Integrated mitochondrial function and cancer-related fatigue in men with prostate cancer undergoing radiation therapy
AffiliationUniv Arizona, Dept Psychol
integrated mitochondrial function
MetadataShow full item record
PublisherDOVE MEDICAL PRESS LTD
CitationHsiao, C. P., Chen, M. K., Daly, B., & Hoppel, C. (2018). integrated mitochondrial function and cancer-related fatigue in men with prostate cancer undergoing radiation therapy. Cancer management and research, 10, 6367.
JournalCANCER MANAGEMENT AND RESEARCH
Rights© 2018 Hsiao et al. This work is published and licensed by Dove Medical Press Limited.
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AbstractIntroduction: Fatigue experienced by cancer patients is one of the most common symptoms with the greatest adverse effect on quality of life, but arguably the least understood. The purpose of this study was to explore changes in integrated mitochondrial function and fatigue in non-metastatic prostate cancer patients receiving localized radiation therapy (XRT). Materials and methods: We proposed a mitochondria' bioenergetics mechanism of radiation-induced fatigue linking impaired oxidative phosphorylation (OXPIIOS) through complex III and decreased adenosine triphosphate (ATP) production as consequences of XRT. Integrated mitochondria' function was measured as mitochondria' OXPHOS from patients' peripheral blood mononuclear cells. Fatigue was measured using the revised Piper Fatigue Scale. Data were collected before (day 0) and at day 21 of XRT. Results: At day 21 of XRT, fatigue symptom intensified in 15 prostate cancer patients (P<0.05). Mitochondrial OXPHOS complex III-linked and uncoupled complex III rates were significantly decreased in mononuclear cells at day 21 during XRT compared to that before XRT (P<0.05). Additionally, increased fatigue appeared to be associated with decreased OXPHOS complex Ill-linked respiration in patients undergoing XRT. Conclusion: Fatigue was associated with OXPHOS complex III-linked oxidation and a defect in oxidation starting at complex III in mononuclear cell mitochondria was revealed at day 21 of XRT in 15 prostate cancer patients. Complex III is a potential target for pharmacological and, in particular, nutraceutical interventions, eg, Q10, for design of interventions for CRF.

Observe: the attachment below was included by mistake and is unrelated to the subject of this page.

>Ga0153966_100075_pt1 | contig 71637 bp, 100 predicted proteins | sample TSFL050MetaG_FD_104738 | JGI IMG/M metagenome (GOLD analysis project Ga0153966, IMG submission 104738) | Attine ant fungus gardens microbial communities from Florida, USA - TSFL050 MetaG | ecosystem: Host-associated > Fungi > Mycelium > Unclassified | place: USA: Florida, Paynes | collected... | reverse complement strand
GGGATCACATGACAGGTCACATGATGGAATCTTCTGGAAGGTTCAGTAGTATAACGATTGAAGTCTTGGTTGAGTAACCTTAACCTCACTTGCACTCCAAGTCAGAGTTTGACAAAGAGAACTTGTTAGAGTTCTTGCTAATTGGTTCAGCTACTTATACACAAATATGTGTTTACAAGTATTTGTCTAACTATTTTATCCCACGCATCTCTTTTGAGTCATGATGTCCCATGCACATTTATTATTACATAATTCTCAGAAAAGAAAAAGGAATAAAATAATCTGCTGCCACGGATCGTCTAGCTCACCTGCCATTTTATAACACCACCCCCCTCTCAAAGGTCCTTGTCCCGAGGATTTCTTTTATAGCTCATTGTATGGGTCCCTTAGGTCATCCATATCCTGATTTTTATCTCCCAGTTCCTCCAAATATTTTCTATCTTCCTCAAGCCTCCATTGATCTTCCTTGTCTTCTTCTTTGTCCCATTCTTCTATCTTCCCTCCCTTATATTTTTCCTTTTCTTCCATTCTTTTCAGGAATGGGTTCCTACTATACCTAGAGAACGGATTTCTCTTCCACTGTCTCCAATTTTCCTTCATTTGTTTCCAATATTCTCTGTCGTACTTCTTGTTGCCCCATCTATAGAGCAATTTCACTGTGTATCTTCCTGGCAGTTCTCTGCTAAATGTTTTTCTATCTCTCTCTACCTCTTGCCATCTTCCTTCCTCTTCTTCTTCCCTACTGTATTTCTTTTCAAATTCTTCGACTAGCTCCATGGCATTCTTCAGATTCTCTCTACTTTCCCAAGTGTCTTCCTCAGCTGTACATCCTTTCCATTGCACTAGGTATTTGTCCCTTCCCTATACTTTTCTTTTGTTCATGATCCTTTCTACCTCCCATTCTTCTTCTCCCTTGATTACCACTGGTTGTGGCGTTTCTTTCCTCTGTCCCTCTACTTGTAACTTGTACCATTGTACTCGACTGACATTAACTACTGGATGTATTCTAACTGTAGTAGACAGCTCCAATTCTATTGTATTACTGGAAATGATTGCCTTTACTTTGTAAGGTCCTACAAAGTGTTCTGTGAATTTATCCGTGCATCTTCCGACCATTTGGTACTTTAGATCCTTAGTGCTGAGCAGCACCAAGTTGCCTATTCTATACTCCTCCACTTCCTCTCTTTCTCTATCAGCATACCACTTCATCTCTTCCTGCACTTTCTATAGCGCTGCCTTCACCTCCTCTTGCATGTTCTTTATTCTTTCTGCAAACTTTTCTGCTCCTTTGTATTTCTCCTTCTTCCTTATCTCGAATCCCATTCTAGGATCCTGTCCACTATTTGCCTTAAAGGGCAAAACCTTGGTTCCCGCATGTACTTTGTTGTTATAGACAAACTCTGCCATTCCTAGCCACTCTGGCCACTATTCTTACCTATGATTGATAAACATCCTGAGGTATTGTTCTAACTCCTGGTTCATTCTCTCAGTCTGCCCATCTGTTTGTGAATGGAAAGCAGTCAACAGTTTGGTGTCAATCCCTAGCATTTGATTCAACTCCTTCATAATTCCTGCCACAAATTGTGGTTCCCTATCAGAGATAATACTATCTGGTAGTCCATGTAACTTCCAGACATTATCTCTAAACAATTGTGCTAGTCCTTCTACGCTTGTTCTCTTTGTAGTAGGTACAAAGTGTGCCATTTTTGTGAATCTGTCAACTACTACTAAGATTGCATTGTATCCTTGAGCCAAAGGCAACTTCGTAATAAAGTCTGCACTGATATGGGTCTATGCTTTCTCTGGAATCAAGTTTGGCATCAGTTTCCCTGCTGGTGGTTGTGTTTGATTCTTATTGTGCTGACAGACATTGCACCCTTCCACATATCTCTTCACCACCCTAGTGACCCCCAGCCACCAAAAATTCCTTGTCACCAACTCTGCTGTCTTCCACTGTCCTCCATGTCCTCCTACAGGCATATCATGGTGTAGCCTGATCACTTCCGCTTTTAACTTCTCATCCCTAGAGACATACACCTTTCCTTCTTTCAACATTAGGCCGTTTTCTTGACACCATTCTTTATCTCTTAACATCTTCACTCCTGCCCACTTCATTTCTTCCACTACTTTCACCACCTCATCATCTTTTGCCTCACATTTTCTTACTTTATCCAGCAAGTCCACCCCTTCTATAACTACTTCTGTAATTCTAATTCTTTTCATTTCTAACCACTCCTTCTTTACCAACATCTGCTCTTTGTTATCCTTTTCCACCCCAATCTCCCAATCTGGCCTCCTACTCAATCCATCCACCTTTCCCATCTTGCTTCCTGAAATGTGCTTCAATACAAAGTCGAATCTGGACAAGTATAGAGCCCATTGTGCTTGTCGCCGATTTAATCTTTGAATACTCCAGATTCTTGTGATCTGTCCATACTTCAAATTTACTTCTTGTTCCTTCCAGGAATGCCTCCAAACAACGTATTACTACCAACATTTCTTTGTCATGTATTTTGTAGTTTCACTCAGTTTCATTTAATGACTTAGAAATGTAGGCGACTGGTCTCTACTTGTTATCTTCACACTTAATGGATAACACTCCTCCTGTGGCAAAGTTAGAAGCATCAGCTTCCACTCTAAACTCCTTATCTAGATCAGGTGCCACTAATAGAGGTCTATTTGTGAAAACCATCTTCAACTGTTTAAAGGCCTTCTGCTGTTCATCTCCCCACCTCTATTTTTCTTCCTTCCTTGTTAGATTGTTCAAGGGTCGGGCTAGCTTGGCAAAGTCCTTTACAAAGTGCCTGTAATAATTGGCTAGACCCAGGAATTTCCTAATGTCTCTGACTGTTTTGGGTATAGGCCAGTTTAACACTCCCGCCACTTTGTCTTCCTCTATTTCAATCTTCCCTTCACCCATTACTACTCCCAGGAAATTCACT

NoteOpen access journal
VersionFinal published version
SponsorsNational Institute of Nursing Research, National Institutes of Health [K01 NR015246]; Oncology Nursing Society Foundation, Pittsburg, PA [RES125833]; Center for Mitochondrial Disease, Case Western Reserve University